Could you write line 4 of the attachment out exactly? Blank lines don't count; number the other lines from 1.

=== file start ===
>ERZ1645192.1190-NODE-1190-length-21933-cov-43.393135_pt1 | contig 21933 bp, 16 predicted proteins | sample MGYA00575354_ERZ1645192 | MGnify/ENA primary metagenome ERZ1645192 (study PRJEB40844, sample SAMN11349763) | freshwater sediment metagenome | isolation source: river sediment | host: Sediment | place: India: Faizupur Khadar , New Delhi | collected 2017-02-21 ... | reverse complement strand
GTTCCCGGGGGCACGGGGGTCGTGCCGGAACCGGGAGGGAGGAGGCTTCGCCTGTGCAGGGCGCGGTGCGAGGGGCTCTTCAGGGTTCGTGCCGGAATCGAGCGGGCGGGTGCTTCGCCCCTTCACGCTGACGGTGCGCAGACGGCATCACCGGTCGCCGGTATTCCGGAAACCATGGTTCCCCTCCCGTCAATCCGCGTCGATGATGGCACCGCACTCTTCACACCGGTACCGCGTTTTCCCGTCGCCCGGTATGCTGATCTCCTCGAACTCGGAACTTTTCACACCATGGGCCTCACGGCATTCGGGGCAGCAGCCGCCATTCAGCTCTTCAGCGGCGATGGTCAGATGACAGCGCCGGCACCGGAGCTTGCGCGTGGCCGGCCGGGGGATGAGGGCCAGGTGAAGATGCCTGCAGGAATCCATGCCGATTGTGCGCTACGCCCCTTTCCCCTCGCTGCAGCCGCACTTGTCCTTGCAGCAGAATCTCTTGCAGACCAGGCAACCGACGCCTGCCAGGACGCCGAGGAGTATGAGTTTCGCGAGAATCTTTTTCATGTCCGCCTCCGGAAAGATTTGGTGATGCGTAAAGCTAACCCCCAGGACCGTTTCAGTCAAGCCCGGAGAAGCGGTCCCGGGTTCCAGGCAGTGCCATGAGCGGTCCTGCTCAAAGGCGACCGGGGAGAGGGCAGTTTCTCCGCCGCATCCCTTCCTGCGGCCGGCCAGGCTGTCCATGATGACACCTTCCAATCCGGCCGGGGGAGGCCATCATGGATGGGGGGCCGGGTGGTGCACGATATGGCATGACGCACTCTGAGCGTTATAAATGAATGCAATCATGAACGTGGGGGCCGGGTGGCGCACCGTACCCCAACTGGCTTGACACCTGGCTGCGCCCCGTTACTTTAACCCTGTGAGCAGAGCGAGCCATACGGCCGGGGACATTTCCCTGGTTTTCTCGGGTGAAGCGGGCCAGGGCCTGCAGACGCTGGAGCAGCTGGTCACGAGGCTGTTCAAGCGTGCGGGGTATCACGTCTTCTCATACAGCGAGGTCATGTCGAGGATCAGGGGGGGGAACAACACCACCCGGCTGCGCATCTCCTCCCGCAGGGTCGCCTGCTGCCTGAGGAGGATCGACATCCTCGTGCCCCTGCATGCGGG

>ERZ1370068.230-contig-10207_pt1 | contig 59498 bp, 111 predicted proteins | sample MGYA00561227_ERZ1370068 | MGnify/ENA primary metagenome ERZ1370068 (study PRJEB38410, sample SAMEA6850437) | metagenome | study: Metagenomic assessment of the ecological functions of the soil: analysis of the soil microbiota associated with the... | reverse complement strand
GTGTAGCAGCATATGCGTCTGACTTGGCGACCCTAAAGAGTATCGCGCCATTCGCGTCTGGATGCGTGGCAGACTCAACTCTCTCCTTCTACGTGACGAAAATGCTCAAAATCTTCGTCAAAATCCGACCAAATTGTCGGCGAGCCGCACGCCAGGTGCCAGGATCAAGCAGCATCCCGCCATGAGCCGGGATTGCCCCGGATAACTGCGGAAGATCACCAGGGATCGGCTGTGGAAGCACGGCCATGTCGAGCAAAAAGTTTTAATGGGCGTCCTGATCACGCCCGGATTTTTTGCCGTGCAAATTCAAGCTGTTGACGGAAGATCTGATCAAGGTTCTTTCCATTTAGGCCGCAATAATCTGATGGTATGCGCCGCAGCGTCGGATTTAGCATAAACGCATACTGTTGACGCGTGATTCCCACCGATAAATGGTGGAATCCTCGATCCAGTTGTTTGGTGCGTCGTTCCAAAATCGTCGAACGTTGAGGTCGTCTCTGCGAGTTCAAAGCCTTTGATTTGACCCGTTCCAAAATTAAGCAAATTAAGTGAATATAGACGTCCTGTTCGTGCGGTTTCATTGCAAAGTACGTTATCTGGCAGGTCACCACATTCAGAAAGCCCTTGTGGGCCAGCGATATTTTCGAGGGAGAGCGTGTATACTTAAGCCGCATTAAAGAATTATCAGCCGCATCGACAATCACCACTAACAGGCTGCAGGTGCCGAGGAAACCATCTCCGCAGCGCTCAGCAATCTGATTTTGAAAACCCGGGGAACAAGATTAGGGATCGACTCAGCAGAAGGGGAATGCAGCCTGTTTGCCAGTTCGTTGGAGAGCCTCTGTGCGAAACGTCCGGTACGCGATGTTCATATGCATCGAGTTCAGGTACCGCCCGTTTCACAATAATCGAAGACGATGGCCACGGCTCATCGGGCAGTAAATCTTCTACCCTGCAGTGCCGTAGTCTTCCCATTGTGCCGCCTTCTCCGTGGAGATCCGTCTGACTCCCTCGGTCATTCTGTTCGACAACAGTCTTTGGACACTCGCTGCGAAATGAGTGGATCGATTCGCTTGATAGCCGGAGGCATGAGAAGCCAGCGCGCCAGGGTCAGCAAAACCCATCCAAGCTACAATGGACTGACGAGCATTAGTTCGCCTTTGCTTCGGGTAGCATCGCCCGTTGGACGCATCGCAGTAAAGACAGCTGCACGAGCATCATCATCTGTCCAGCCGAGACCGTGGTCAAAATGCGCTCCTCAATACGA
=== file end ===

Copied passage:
GTGTAGCAGCATATGCGTCTGACTTGGCGACCCTAAAGAGTATCGCGCCATTCGCGTCTGGATGCGTGGCAGACTCAACTCTCTCCTTCTACGTGACGAAAATGCTCAAAATCTTCGTCAAAATCCGACCAAATTGTCGGCGAGCCGCACGCCAGGTGCCAGGATCAAGCAGCATCCCGCCATGAGCCGGGATTGCCCCGGATAACTGCGGAAGATCACCAGGGATCGGCTGTGGAAGCACGGCCATGTCGAGCAAAAAGTTTTAATGGGCGTCCTGATCACGCCCGGATTTTTTGCCGTGCAAATTCAAGCTGTTGACGGAAGATCTGATCAAGGTTCTTTCCATTTAGGCCGCAATAATCTGATGGTATGCGCCGCAGCGTCGGATTTAGCATAAACGCATACTGTTGACGCGTGATTCCCACCGATAAATGGTGGAATCCTCGATCCAGTTGTTTGGTGCGTCGTTCCAAAATCGTCGAACGTTGAGGTCGTCTCTGCGAGTTCAAAGCCTTTGATTTGACCCGTTCCAAAATTAAGCAAATTAAGTGAATATAGACGTCCTGTTCGTGCGGTTTCATTGCAAAGTACGTTATCTGGCAGGTCACCACATTCAGAAAGCCCTTGTGGGCCAGCGATATTTTCGAGGGAGAGCGTGTATACTTAAGCCGCATTAAAGAATTATCAGCCGCATCGACAATCACCACTAACAGGCTGCAGGTGCCGAGGAAACCATCTCCGCAGCGCTCAGCAATCTGATTTTGAAAACCCGGGGAACAAGATTAGGGATCGACTCAGCAGAAGGGGAATGCAGCCTGTTTGCCAGTTCGTTGGAGAGCCTCTGTGCGAAACGTCCGGTACGCGATGTTCATATGCATCGAGTTCAGGTACCGCCCGTTTCACAATAATCGAAGACGATGGCCACGGCTCATCGGGCAGTAAATCTTCTACCCTGCAGTGCCGTAGTCTTCCCATTGTGCCGCCTTCTCCGTGGAGATCCGTCTGACTCCCTCGGTCATTCTGTTCGACAACAGTCTTTGGACACTCGCTGCGAAATGAGTGGATCGATTCGCTTGATAGCCGGAGGCATGAGAAGCCAGCGCGCCAGGGTCAGCAAAACCCATCCAAGCTACAATGGACTGACGAGCATTAGTTCGCCTTTGCTTCGGGTAGCATCGCCCGTTGGACGCATCGCAGTAAAGACAGCTGCACGAGCATCATCATCTGTCCAGCCGAGACCGTGGTCAAAATGCGCTCCTCAATACGA